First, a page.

Wednesday, October 9, 2013

"League of Denial"

With any luck, last night will mark a turning point in the evolution of pro football.

PBS aired an important new documentary on its FRONTLINE program. This is a trailer:

It's simply devastating. The full documentary is available for streaming on FRONTLINE's site - stop right now and watch the whole thing.

ESPN was originally an equal partner in the project until just weeks ago. After fifteen months of collaborative work, the documentary was almost complete when ESPN abruptly and shamefully pulled out, reportedly at the behest of the NFL.

If that's true, it's hardly surprising; League of Denial reveals that the NFL systematically stonewalled inquiries, buried evidence of brain trauma, produced questionable medical studies, and attacked doctors who dared even suggest a possible connection between football and brain damage. This program should be required watching for all Hall of Fame voters every time Paul Tagliabue is put up for consideration.

Yesterday also saw the publication of its companion book, entitled League of Denial: The NFL, Concussions and the Battle for Truth. It was written by by Mark Fainaru-Wada and Steve Fainaru, ESPN investigative journalists and two of the writers of the FRONTLINE documentary.

From the publisher's description:

So concluded the National Football League in a December 2005 scientific paper on concussions in America’s most popular sport. That judgment, implausible even to a casual fan, also contradicted the opinion of a growing cadre of neuroscientists who worked in vain to convince the NFL that it was facing a deadly new scourge: A chronic brain disease that was driving an alarming number of players -- including some of the all-time greats -- to madness.

League of Denial reveals how the NFL, over a period of nearly two decades, sought to cover up and deny mounting evidence of the connection between football and brain damage.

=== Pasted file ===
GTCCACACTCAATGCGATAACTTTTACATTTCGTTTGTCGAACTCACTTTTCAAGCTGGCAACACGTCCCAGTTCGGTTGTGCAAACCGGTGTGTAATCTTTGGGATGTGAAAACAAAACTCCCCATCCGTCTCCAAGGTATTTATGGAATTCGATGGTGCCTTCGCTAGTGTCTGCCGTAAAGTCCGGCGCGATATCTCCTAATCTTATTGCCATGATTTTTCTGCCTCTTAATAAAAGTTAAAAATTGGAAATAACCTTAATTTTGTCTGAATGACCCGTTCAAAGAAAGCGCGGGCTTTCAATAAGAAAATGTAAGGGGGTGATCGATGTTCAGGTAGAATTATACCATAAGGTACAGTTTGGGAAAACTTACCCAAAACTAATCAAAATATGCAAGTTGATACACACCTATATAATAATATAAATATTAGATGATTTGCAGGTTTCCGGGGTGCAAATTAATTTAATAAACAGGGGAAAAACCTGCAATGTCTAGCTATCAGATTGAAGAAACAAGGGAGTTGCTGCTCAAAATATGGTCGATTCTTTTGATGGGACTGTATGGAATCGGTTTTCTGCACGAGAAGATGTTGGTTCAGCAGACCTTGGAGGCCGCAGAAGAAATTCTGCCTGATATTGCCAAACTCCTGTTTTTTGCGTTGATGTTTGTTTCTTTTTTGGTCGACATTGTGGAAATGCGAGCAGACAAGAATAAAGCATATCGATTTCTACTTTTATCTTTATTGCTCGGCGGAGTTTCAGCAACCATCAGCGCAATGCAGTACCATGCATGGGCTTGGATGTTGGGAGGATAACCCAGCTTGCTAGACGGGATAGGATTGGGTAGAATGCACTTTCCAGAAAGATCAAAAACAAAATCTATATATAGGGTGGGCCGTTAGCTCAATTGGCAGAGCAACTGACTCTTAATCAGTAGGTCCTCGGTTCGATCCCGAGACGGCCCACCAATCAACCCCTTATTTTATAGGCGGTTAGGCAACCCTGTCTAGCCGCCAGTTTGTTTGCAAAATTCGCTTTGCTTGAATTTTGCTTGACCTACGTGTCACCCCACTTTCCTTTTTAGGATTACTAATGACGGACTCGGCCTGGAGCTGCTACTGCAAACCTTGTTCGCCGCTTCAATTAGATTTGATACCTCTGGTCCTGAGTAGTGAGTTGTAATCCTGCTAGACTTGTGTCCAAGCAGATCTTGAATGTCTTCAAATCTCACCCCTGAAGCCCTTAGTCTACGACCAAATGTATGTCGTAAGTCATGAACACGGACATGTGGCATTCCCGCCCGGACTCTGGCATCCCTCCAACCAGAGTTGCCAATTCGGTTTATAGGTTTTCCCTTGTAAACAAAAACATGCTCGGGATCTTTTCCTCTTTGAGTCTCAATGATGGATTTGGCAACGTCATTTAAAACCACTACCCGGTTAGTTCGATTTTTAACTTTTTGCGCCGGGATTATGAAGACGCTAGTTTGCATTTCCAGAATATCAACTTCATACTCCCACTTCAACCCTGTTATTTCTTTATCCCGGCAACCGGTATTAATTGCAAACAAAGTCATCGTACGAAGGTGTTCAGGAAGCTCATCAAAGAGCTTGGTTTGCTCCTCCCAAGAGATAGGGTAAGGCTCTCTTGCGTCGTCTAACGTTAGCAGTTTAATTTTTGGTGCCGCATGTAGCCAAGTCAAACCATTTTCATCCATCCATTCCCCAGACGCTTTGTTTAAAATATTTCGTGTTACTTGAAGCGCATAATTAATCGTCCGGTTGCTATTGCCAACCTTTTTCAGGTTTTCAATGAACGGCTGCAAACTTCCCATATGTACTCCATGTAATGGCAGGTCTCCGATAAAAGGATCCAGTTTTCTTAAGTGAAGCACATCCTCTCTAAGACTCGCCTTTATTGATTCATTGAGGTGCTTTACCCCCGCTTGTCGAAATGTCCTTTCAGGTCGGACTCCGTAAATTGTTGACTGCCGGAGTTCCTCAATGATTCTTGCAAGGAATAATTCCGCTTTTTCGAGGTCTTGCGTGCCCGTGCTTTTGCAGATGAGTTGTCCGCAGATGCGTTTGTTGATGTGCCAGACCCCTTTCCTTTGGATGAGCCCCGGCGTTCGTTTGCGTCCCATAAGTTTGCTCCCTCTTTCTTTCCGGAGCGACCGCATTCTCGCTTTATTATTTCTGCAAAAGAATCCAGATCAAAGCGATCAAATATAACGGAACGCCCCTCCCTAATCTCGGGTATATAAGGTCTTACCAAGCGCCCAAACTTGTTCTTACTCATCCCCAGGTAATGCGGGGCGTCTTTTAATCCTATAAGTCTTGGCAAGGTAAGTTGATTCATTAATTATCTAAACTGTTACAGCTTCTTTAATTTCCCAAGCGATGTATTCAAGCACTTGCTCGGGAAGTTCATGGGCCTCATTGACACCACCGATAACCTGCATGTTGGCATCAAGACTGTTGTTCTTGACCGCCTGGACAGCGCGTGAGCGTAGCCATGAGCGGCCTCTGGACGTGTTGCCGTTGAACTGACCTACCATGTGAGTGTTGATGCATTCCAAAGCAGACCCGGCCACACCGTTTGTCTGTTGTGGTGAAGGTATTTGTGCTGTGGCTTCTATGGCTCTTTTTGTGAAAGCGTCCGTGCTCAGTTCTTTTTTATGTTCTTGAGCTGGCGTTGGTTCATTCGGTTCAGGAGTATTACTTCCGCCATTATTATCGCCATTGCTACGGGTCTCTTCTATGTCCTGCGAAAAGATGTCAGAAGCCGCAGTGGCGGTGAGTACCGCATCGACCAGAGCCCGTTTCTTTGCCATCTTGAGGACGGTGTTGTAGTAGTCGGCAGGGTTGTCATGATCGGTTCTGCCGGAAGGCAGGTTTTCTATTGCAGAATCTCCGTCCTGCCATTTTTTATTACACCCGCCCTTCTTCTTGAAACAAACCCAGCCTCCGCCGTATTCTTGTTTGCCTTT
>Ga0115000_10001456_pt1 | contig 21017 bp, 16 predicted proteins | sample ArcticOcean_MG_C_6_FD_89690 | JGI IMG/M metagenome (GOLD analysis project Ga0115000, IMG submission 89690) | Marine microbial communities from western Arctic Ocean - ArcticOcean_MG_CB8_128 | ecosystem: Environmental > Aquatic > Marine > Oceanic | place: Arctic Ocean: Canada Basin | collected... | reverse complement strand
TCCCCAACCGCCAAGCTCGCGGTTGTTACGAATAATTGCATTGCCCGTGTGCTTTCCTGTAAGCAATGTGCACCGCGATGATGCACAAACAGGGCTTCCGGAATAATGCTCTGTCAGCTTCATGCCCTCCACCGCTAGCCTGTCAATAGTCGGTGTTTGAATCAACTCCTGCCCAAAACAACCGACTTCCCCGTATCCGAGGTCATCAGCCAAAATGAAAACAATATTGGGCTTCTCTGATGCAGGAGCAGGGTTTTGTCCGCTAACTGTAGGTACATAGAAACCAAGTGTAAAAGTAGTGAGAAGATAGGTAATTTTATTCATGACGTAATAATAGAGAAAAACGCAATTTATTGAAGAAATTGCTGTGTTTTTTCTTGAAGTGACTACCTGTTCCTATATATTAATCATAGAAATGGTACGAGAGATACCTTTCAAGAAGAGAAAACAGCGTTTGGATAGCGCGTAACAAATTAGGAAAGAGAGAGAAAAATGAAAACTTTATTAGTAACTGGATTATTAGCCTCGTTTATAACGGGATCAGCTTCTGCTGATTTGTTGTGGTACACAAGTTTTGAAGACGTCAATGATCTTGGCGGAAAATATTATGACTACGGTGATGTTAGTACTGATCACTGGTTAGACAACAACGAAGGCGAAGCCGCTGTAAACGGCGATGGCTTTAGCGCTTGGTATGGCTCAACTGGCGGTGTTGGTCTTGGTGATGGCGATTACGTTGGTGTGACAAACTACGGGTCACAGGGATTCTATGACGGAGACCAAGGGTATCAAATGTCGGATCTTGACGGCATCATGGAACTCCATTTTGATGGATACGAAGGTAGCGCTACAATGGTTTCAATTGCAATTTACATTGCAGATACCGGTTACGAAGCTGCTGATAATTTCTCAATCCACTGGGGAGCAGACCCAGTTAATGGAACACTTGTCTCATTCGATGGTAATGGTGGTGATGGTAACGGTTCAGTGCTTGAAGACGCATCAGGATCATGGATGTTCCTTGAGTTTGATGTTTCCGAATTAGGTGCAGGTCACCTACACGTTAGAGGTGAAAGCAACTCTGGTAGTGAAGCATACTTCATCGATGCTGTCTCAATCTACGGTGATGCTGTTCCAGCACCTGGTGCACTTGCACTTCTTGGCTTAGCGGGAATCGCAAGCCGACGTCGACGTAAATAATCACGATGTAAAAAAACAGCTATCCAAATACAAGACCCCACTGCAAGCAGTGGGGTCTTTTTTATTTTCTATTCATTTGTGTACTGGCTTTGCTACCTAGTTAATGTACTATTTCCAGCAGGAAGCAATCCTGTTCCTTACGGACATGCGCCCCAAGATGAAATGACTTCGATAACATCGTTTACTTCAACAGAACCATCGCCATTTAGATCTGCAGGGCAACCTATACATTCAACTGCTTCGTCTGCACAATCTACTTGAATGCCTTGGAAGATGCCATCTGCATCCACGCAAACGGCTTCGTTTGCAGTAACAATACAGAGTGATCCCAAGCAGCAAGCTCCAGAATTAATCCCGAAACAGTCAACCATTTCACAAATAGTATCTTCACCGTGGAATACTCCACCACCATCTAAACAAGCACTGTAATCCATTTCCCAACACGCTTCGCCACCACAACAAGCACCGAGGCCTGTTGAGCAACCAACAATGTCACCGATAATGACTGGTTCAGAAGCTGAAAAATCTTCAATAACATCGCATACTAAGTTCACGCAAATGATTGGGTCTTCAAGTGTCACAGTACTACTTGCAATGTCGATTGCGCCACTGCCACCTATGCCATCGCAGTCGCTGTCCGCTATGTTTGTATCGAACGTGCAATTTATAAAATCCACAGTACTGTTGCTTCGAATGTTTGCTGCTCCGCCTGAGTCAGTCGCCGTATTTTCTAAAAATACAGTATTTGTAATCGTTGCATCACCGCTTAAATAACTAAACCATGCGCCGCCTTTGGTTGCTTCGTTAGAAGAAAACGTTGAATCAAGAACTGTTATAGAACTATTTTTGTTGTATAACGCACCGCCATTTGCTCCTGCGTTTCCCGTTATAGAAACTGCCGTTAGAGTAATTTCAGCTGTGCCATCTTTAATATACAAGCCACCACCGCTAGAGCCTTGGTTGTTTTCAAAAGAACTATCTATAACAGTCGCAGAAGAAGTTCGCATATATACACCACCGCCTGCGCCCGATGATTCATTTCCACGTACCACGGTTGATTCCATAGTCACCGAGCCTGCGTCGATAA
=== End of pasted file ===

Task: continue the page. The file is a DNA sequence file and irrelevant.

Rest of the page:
Comprehensively, and for the first time, award-winning ESPN investigative reporters Mark Fainaru-Wada and Steve Fainaru tell the story of a public health crisis that emerged from the playing fields of our 21st century pastime. Everyone knew that football is violent and dangerous. But what the players who built the NFL into a $10 billion industry didn’t know – and what the league sought to shield from them – is that no amount of padding could protect the human brain from the force generated by modern football; that the very essence of the game could be exposing these players to brain damage.

In a fast-paced narrative that moves between the NFL trenches, America’s research labs and the boardrooms where the NFL went to war against science, League of Denial examines how the league used its power and resources to attack independent scientists and elevate its own flawed research -- a campaign with echoes of Big Tobacco’s fight to deny the connection between smoking and lung cancer. It chronicles the tragic fates of players like Hall of Fame Pittsburgh Steelers center Mike Webster, who was so disturbed at the time of his death he fantasized about shooting NFL executives; and former Chargers great Junior Seau, whose diseased brain became the target of an unseemly scientific battle between researchers and the NFL. Based on exclusive interviews, previously undisclosed documents and private emails, this is the story of what the NFL knew and when it knew it – questions at the heart of crisis that threatens football, from the highest levels all the way down to Pop Warner.
The best news, if there can be anything resembling good news in this story, is that Fainaru-Wada and Fainaru understand the real issue. As dangerous as concussions are, an equal danger comes from the relatively repetitive hits that players regularly sustain throughout their career. Those are what's going to force the NFL into real change. All the emphasis is on concussions—witness the subtitles of both documentary and book—while the real danger goes largely unremarked.

The NFL must change the way the game is played. It is not sustainable in its current form. To save the sport, it must adapt to this new information.

If I'm right, and if at some point in the future we can look back on yesterday as a real turning point for the sport, we'll have PBS and ESPN to thank. Even if ESPN doesn't want those thanks at the moment.

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